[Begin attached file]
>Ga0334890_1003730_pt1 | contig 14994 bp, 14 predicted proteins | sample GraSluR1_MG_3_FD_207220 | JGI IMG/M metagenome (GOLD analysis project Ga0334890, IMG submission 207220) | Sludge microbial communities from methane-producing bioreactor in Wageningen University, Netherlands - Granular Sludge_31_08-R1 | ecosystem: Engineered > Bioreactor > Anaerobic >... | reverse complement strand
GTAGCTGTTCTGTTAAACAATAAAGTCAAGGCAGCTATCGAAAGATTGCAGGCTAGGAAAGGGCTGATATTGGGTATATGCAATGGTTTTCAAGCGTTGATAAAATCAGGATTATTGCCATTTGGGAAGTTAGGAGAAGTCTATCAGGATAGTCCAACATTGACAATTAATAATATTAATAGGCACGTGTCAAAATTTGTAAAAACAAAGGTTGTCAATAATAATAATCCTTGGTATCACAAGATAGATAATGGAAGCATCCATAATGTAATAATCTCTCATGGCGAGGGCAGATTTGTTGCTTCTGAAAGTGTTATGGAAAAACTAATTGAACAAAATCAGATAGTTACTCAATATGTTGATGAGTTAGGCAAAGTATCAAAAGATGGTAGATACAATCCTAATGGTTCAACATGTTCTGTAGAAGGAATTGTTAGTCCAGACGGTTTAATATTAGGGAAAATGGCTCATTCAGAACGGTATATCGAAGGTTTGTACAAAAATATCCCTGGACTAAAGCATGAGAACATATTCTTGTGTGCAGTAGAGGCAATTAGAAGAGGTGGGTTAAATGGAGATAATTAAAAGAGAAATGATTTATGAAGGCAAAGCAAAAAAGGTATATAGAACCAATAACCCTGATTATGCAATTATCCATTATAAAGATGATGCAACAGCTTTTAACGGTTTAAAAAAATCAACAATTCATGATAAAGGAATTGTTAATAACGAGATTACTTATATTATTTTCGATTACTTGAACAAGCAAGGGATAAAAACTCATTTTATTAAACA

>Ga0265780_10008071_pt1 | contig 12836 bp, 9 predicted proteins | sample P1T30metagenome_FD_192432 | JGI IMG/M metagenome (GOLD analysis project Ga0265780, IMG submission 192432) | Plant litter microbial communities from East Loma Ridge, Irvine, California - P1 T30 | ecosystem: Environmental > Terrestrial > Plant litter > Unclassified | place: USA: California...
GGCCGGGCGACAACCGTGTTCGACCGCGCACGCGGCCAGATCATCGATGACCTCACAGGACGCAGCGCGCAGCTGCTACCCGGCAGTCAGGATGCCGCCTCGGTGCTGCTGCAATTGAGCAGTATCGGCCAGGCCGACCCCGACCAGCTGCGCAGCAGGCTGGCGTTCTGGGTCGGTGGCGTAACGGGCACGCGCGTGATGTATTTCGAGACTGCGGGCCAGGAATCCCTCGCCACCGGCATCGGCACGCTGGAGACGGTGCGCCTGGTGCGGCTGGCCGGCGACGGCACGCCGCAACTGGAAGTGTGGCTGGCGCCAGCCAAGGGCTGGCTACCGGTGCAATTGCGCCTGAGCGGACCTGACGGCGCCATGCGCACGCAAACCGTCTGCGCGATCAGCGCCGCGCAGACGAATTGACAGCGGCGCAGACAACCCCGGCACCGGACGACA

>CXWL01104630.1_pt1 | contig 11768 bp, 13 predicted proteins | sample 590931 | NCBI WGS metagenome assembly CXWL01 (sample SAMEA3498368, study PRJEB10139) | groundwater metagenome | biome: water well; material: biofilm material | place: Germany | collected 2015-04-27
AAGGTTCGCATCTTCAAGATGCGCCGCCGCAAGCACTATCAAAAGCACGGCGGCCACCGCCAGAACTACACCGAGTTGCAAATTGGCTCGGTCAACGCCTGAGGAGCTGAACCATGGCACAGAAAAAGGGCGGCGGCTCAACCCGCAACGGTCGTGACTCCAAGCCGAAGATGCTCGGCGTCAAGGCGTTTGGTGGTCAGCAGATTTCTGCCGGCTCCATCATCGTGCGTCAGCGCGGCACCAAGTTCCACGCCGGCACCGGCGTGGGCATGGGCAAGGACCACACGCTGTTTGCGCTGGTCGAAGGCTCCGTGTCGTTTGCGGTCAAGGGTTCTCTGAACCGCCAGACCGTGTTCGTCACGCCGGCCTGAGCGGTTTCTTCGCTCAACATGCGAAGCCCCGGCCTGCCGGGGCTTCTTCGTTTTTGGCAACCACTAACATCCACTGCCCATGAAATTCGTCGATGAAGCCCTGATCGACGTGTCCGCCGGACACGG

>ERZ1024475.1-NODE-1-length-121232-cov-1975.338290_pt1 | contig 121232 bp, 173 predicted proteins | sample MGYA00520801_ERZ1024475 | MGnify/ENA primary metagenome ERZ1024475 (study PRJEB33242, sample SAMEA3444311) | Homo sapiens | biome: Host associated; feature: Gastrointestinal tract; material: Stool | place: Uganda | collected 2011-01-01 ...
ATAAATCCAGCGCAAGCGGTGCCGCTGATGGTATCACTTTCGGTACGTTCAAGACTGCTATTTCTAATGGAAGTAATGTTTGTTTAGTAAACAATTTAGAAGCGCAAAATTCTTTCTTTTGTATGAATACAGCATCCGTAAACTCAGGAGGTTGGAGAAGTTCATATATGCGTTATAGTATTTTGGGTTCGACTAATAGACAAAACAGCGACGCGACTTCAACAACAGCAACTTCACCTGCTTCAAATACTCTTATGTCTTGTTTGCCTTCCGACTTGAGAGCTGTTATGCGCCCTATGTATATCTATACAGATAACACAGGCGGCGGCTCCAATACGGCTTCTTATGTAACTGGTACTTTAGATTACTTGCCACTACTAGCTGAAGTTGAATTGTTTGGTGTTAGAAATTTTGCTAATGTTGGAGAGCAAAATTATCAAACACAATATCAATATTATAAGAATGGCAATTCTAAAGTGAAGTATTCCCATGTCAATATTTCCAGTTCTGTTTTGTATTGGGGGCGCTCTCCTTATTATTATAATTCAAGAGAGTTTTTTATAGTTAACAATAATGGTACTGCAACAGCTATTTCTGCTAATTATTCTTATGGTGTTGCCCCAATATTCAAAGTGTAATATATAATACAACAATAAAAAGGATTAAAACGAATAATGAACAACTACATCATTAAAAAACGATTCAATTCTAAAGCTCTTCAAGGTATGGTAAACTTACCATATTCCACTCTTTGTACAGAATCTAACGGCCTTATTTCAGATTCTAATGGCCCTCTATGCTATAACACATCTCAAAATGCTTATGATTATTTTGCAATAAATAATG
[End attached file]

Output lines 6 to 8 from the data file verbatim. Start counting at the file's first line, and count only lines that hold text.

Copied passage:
AAGGTTCGCATCTTCAAGATGCGCCGCCGCAAGCACTATCAAAAGCACGGCGGCCACCGCCAGAACTACACCGAGTTGCAAATTGGCTCGGTCAACGCCTGAGGAGCTGAACCATGGCACAGAAAAAGGGCGGCGGCTCAACCCGCAACGGTCGTGACTCCAAGCCGAAGATGCTCGGCGTCAAGGCGTTTGGTGGTCAGCAGATTTCTGCCGGCTCCATCATCGTGCGTCAGCGCGGCACCAAGTTCCACGCCGGCACCGGCGTGGGCATGGGCAAGGACCACACGCTGTTTGCGCTGGTCGAAGGCTCCGTGTCGTTTGCGGTCAAGGGTTCTCTGAACCGCCAGACCGTGTTCGTCACGCCGGCCTGAGCGGTTTCTTCGCTCAACATGCGAAGCCCCGGCCTGCCGGGGCTTCTTCGTTTTTGGCAACCACTAACATCCACTGCCCATGAAATTCGTCGATGAAGCCCTGATCGACGTGTCCGCCGGACACGG

>ERZ1024475.1-NODE-1-length-121232-cov-1975.338290_pt1 | contig 121232 bp, 173 predicted proteins | sample MGYA00520801_ERZ1024475 | MGnify/ENA primary metagenome ERZ1024475 (study PRJEB33242, sample SAMEA3444311) | Homo sapiens | biome: Host associated; feature: Gastrointestinal tract; material: Stool | place: Uganda | collected 2011-01-01 ...
ATAAATCCAGCGCAAGCGGTGCCGCTGATGGTATCACTTTCGGTACGTTCAAGACTGCTATTTCTAATGGAAGTAATGTTTGTTTAGTAAACAATTTAGAAGCGCAAAATTCTTTCTTTTGTATGAATACAGCATCCGTAAACTCAGGAGGTTGGAGAAGTTCATATATGCGTTATAGTATTTTGGGTTCGACTAATAGACAAAACAGCGACGCGACTTCAACAACAGCAACTTCACCTGCTTCAAATACTCTTATGTCTTGTTTGCCTTCCGACTTGAGAGCTGTTATGCGCCCTATGTATATCTATACAGATAACACAGGCGGCGGCTCCAATACGGCTTCTTATGTAACTGGTACTTTAGATTACTTGCCACTACTAGCTGAAGTTGAATTGTTTGGTGTTAGAAATTTTGCTAATGTTGGAGAGCAAAATTATCAAACACAATATCAATATTATAAGAATGGCAATTCTAAAGTGAAGTATTCCCATGTCAATATTTCCAGTTCTGTTTTGTATTGGGGGCGCTCTCCTTATTATTATAATTCAAGAGAGTTTTTTATAGTTAACAATAATGGTACTGCAACAGCTATTTCTGCTAATTATTCTTATGGTGTTGCCCCAATATTCAAAGTGTAATATATAATACAACAATAAAAAGGATTAAAACGAATAATGAACAACTACATCATTAAAAAACGATTCAATTCTAAAGCTCTTCAAGGTATGGTAAACTTACCATATTCCACTCTTTGTACAGAATCTAACGGCCTTATTTCAGATTCTAATGGCCCTCTATGCTATAACACATCTCAAAATGCTTATGATTATTTTGCAATAAATAATG